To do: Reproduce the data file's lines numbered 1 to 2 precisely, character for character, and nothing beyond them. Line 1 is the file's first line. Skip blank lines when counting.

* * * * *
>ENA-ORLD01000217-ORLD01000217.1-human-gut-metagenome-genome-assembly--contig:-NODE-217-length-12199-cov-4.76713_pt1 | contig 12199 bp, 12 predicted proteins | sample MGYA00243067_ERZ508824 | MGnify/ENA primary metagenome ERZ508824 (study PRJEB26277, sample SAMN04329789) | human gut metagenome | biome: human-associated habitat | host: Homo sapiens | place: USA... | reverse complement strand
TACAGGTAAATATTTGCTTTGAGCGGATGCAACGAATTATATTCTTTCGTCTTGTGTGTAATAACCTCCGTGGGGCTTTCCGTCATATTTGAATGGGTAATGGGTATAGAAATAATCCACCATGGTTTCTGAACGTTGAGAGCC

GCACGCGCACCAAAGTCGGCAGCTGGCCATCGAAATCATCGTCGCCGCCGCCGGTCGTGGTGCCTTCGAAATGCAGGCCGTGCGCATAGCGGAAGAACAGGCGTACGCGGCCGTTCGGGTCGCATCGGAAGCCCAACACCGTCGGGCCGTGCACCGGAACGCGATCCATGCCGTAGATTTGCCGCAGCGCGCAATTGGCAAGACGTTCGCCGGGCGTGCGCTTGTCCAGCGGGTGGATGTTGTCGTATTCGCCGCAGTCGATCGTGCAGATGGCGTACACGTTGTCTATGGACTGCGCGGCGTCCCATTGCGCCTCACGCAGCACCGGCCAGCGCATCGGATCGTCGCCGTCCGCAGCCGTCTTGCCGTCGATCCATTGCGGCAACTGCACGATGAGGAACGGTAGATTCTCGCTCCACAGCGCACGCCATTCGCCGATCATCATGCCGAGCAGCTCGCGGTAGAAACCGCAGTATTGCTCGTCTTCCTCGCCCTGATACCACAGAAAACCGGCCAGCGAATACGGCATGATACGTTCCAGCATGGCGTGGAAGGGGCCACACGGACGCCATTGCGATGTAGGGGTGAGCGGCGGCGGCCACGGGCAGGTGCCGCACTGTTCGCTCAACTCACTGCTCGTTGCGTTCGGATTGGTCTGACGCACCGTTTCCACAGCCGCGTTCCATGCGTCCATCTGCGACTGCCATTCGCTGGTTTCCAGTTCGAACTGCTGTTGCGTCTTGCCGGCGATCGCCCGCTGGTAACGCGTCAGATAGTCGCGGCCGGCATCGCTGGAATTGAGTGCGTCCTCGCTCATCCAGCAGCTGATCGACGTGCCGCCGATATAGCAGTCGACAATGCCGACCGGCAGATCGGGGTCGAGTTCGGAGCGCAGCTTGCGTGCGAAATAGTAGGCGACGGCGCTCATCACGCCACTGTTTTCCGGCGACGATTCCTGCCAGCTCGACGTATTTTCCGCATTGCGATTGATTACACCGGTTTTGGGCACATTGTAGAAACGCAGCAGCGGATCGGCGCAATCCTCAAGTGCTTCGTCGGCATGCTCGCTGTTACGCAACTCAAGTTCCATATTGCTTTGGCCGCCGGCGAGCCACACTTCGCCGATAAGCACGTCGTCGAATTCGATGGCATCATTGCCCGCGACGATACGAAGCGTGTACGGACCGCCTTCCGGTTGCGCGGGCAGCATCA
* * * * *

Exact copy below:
>ENA-ORLD01000217-ORLD01000217.1-human-gut-metagenome-genome-assembly--contig:-NODE-217-length-12199-cov-4.76713_pt1 | contig 12199 bp, 12 predicted proteins | sample MGYA00243067_ERZ508824 | MGnify/ENA primary metagenome ERZ508824 (study PRJEB26277, sample SAMN04329789) | human gut metagenome | biome: human-associated habitat | host: Homo sapiens | place: USA... | reverse complement strand
TACAGGTAAATATTTGCTTTGAGCGGATGCAACGAATTATATTCTTTCGTCTTGTGTGTAATAACCTCCGTGGGGCTTTCCGTCATATTTGAATGGGTAATGGGTATAGAAATAATCCACCATGGTTTCTGAACGTTGAGAGCC